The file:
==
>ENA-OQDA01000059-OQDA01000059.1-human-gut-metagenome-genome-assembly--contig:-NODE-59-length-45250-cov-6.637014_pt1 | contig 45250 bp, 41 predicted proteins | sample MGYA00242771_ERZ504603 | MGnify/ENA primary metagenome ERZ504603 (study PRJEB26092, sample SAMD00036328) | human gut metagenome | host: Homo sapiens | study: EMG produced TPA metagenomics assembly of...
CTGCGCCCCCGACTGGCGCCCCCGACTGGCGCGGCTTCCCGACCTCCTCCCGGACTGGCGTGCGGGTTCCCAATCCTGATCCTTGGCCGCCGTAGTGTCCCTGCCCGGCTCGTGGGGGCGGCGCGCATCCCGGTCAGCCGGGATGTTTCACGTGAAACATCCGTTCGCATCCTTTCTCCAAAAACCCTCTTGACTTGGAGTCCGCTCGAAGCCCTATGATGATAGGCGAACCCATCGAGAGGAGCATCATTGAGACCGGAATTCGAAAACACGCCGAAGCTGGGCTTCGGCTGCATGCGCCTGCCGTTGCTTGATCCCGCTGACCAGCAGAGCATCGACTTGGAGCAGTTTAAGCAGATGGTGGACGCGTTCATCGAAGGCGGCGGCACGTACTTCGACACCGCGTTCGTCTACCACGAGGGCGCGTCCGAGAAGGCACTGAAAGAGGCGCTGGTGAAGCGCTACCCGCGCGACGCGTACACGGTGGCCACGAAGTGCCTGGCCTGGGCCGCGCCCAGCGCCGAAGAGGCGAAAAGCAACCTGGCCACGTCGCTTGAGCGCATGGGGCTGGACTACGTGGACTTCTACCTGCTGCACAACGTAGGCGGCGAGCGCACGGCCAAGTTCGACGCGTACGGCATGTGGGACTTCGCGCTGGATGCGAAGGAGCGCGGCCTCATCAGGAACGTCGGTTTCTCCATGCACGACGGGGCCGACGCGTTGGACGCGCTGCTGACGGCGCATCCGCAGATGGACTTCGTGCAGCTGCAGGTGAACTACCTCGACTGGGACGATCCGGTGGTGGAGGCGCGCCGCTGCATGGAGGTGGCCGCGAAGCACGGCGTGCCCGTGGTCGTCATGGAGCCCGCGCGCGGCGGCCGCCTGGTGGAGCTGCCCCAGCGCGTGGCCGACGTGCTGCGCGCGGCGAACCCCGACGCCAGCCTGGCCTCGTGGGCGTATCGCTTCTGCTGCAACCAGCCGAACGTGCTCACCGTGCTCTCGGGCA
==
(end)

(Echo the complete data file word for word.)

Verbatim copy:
>ENA-OQDA01000059-OQDA01000059.1-human-gut-metagenome-genome-assembly--contig:-NODE-59-length-45250-cov-6.637014_pt1 | contig 45250 bp, 41 predicted proteins | sample MGYA00242771_ERZ504603 | MGnify/ENA primary metagenome ERZ504603 (study PRJEB26092, sample SAMD00036328) | human gut metagenome | host: Homo sapiens | study: EMG produced TPA metagenomics assembly of...
CTGCGCCCCCGACTGGCGCCCCCGACTGGCGCGGCTTCCCGACCTCCTCCCGGACTGGCGTGCGGGTTCCCAATCCTGATCCTTGGCCGCCGTAGTGTCCCTGCCCGGCTCGTGGGGGCGGCGCGCATCCCGGTCAGCCGGGATGTTTCACGTGAAACATCCGTTCGCATCCTTTCTCCAAAAACCCTCTTGACTTGGAGTCCGCTCGAAGCCCTATGATGATAGGCGAACCCATCGAGAGGAGCATCATTGAGACCGGAATTCGAAAACACGCCGAAGCTGGGCTTCGGCTGCATGCGCCTGCCGTTGCTTGATCCCGCTGACCAGCAGAGCATCGACTTGGAGCAGTTTAAGCAGATGGTGGACGCGTTCATCGAAGGCGGCGGCACGTACTTCGACACCGCGTTCGTCTACCACGAGGGCGCGTCCGAGAAGGCACTGAAAGAGGCGCTGGTGAAGCGCTACCCGCGCGACGCGTACACGGTGGCCACGAAGTGCCTGGCCTGGGCCGCGCCCAGCGCCGAAGAGGCGAAAAGCAACCTGGCCACGTCGCTTGAGCGCATGGGGCTGGACTACGTGGACTTCTACCTGCTGCACAACGTAGGCGGCGAGCGCACGGCCAAGTTCGACGCGTACGGCATGTGGGACTTCGCGCTGGATGCGAAGGAGCGCGGCCTCATCAGGAACGTCGGTTTCTCCATGCACGACGGGGCCGACGCGTTGGACGCGCTGCTGACGGCGCATCCGCAGATGGACTTCGTGCAGCTGCAGGTGAACTACCTCGACTGGGACGATCCGGTGGTGGAGGCGCGCCGCTGCATGGAGGTGGCCGCGAAGCACGGCGTGCCCGTGGTCGTCATGGAGCCCGCGCGCGGCGGCCGCCTGGTGGAGCTGCCCCAGCGCGTGGCCGACGTGCTGCGCGCGGCGAACCCCGACGCCAGCCTGGCCTCGTGGGCGTATCGCTTCTGCTGCAACCAGCCGAACGTGCTCACCGTGCTCTCGGGCA